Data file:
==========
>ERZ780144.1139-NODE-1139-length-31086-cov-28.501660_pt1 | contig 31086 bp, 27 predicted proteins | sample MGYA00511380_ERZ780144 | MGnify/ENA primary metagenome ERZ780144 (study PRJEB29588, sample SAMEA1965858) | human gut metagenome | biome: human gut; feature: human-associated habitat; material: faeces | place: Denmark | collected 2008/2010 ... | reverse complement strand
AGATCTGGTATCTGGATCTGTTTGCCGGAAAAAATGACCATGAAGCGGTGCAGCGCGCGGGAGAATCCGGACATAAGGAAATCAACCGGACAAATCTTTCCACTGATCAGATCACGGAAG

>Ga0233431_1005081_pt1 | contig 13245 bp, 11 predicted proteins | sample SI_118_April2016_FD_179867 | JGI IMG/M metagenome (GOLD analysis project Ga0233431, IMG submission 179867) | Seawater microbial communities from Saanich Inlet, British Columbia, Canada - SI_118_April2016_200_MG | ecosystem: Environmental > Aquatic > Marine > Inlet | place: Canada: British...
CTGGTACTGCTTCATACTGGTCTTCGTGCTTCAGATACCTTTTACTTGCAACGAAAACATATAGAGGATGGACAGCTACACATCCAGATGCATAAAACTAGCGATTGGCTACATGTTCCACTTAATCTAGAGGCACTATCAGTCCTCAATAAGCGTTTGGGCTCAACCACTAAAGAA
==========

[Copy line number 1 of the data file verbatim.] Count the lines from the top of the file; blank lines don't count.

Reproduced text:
>ERZ780144.1139-NODE-1139-length-31086-cov-28.501660_pt1 | contig 31086 bp, 27 predicted proteins | sample MGYA00511380_ERZ780144 | MGnify/ENA primary metagenome ERZ780144 (study PRJEB29588, sample SAMEA1965858) | human gut metagenome | biome: human gut; feature: human-associated habitat; material: faeces | place: Denmark | collected 2008/2010 ... | reverse complement strand